1. Various of Cindy Hyde-Smith hugging supporters at her voting precinct
2. SOUNDBITE (English) Clinton Allen, Mississippi Resident:
"We go to church with Cindy. She's real. She's – we need good Christian leaders up there, and she's a good Christian lady, so, she's our choice."
3. Various of Cindy Hyde-Smith posing for pictures with supporters
4. Cindy Hyde-Smith walking and getting in her car
5. SOUNDBITE (English) Sen. Cindy Hyde-Smith, (R) Mississippi
"We have worked very hard, and we feel very good."
6. SOUNDBITE (English) Nicole Martin Jones, Mississippi Resident:
"To me it's very emotional, and the stuff that she's been saying, it's just – I don't care to go into it. It's just, I really can't explain it. It's just, it's emotional for me. That's all I can say about it."
7. Various of activity at polling site
++++ SOT partially overlaid with shot 8 ++++
8. SOUNDBITE (English) Nicole Martin Jones, Mississippi Resident:
"I just, I believe in the things he talks about and doing for Mississippi, and, it's just – I just believe in him. I do."
Voting was swift and easy in many precincts Tuesday as Mississippi residents were deciding the last U.S. Senate race of the midterms, choosing between a white Republican Senate appointee backed by President Donald Trump and a black Democrat who was agriculture secretary when Bill Clinton was in the White House.
History will be made either way: Republican Sen. Cindy Hyde-Smith, 59, would be the first woman ever elected to Congress from Mississippi, and Democrat Mike Espy, 64, would be the state's first African-American U.S. senator since Reconstruction.
As Hyde-Smith arrived at her polling precinct in Brookhaven to cast her vote Tuesday, she hugged supporters and said "it was wonderful" that President Donald Trump visited Mississippi to rally support for her.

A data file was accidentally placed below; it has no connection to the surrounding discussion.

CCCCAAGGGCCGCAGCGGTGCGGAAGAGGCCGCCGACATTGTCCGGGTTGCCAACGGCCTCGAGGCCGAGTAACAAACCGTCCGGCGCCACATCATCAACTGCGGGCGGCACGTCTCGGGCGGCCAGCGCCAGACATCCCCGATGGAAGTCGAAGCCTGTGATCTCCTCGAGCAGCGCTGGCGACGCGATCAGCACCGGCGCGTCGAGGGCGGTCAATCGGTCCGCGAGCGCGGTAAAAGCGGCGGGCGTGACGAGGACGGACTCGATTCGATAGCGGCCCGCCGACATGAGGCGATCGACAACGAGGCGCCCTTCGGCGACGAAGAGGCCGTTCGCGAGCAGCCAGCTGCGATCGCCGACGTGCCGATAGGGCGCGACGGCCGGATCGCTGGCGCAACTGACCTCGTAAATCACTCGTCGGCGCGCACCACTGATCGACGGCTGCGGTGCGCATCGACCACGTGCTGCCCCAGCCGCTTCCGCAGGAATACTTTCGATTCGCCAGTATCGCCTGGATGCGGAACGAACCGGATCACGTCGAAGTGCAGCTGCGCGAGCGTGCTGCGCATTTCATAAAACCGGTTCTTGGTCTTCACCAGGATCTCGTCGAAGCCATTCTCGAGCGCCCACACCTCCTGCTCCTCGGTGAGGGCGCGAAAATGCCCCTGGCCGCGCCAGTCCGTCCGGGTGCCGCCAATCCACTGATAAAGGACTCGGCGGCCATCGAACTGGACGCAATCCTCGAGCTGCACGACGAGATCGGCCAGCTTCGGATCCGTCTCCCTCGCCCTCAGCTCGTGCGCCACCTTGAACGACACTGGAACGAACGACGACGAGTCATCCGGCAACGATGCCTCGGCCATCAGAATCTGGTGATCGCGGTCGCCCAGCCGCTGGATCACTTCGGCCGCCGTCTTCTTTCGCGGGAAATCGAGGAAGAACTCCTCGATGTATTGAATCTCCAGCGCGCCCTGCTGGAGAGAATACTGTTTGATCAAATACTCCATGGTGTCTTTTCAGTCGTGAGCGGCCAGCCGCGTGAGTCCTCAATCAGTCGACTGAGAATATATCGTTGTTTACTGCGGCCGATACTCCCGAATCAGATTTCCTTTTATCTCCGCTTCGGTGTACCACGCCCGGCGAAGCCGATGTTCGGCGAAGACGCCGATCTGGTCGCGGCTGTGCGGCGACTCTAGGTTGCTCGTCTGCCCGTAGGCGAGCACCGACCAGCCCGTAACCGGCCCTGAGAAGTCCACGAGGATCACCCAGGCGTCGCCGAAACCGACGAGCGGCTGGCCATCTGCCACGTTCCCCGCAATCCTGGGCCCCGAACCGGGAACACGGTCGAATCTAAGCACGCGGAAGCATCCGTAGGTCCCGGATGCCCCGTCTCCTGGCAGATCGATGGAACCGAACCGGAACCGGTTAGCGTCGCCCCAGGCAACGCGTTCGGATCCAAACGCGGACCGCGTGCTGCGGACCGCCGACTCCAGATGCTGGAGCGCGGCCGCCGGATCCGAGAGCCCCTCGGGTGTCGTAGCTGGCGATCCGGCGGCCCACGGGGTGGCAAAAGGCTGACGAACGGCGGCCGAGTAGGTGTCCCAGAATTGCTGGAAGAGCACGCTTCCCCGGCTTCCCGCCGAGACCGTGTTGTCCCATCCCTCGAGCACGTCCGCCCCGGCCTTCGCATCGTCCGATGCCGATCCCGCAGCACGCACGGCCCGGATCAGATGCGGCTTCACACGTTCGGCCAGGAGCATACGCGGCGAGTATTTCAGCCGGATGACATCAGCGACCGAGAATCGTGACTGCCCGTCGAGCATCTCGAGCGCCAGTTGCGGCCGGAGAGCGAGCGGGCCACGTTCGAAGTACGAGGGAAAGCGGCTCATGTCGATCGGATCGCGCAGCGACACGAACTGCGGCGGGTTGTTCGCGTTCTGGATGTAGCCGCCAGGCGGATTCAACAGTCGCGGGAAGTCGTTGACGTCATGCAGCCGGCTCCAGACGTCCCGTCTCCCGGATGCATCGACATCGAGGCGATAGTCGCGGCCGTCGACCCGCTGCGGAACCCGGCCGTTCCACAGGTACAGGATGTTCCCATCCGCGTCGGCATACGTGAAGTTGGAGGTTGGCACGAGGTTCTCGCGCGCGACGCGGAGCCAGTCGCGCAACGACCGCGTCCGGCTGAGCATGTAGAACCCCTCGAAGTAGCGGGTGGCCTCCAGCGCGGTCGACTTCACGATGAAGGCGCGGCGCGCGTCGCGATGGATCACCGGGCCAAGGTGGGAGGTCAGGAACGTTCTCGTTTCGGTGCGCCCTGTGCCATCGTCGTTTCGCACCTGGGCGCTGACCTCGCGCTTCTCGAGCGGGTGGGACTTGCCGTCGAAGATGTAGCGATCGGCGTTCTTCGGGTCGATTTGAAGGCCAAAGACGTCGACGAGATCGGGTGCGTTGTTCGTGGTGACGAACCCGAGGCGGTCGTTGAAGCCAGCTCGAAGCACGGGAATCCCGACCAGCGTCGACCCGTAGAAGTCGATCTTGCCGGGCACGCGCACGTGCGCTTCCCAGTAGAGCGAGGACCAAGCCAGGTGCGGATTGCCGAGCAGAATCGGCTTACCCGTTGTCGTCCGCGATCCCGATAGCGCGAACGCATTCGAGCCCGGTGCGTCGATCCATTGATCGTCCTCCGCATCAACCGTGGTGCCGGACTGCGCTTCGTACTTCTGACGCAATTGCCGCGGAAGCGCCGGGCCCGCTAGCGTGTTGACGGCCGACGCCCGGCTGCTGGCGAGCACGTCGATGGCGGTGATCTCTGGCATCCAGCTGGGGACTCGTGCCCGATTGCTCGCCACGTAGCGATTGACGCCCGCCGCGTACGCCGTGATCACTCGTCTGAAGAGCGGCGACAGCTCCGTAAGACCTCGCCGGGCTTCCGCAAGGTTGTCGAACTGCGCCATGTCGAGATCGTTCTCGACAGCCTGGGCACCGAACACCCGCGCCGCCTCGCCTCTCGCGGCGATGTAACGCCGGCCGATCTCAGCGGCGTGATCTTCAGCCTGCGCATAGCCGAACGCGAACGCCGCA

She also said she's proud of her campaign.
"We have worked very hard, and we feel very good," she said after casting her vote.
She had several supporters she knew personally from the community.
"We go to church with Cindy," Clinton Allen said. "She's real. She's – we need good Christian leaders up there, and she's a good Christian lady, so, she's our choice. We're going to vote for her – voted for her."
But not everyone in her district was behind her.
Nicole Martin Jones who voted for Mike espy says the entire process is a "very emotional" one for her. "I just, I believe in the things he talks about and doing for Mississippi, and, it's just – I just believe in him. I do."
Mississippi last elected a Democrat to the U.S. Senate in 1982, but Espy was trying for the same kind of long shot win that fellow Democrat Doug Jones had nearly a year ago in neighboring Alabama, another conservative Deep South state where Republicans hold most statewide offices.